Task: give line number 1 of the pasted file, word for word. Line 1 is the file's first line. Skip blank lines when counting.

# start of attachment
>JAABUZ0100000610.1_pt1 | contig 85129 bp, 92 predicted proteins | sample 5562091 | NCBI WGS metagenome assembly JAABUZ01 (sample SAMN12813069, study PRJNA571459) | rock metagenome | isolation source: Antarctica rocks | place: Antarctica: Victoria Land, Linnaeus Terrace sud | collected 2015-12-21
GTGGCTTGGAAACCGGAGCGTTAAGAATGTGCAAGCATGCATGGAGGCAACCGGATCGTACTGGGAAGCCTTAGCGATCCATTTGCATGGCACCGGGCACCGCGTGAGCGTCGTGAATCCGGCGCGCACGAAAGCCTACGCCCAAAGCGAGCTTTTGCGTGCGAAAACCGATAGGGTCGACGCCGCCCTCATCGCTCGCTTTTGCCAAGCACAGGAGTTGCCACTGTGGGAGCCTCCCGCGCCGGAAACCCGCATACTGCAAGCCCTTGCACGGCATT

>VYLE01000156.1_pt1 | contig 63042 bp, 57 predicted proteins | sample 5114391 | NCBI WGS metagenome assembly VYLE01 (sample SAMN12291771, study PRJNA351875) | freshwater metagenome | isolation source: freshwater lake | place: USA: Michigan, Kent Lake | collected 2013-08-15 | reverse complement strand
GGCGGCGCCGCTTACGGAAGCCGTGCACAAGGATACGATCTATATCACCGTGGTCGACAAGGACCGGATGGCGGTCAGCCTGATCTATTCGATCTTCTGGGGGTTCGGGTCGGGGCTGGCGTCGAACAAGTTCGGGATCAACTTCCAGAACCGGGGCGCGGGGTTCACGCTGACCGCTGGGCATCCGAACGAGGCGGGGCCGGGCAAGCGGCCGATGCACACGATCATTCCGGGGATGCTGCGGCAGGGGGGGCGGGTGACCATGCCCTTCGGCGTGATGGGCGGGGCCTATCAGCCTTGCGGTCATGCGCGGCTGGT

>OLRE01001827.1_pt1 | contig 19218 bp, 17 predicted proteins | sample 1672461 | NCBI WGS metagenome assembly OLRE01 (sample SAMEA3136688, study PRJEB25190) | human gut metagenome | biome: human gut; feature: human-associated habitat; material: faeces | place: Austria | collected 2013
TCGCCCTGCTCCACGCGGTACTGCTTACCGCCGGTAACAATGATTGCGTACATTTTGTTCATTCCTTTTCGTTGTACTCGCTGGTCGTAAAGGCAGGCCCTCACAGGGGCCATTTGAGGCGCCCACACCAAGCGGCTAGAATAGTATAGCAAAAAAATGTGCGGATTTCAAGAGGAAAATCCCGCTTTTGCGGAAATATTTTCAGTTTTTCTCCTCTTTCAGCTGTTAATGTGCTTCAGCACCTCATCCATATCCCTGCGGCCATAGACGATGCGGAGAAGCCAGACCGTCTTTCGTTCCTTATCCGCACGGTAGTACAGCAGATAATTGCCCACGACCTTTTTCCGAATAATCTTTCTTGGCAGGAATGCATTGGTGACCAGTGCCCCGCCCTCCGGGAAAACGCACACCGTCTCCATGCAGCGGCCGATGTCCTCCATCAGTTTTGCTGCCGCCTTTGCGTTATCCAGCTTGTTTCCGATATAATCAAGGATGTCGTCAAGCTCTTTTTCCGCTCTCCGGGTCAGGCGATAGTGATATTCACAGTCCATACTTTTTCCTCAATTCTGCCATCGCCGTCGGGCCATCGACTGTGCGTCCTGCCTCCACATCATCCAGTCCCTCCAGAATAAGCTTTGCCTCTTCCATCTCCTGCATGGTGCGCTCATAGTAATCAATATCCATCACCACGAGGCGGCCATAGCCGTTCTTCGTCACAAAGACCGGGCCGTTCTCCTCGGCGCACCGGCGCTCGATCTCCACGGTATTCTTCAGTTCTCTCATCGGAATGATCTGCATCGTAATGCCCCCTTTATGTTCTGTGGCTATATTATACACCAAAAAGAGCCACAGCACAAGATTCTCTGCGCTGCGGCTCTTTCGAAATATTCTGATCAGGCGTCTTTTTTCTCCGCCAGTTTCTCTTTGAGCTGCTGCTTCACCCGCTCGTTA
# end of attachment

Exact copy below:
>JAABUZ0100000610.1_pt1 | contig 85129 bp, 92 predicted proteins | sample 5562091 | NCBI WGS metagenome assembly JAABUZ01 (sample SAMN12813069, study PRJNA571459) | rock metagenome | isolation source: Antarctica rocks | place: Antarctica: Victoria Land, Linnaeus Terrace sud | collected 2015-12-21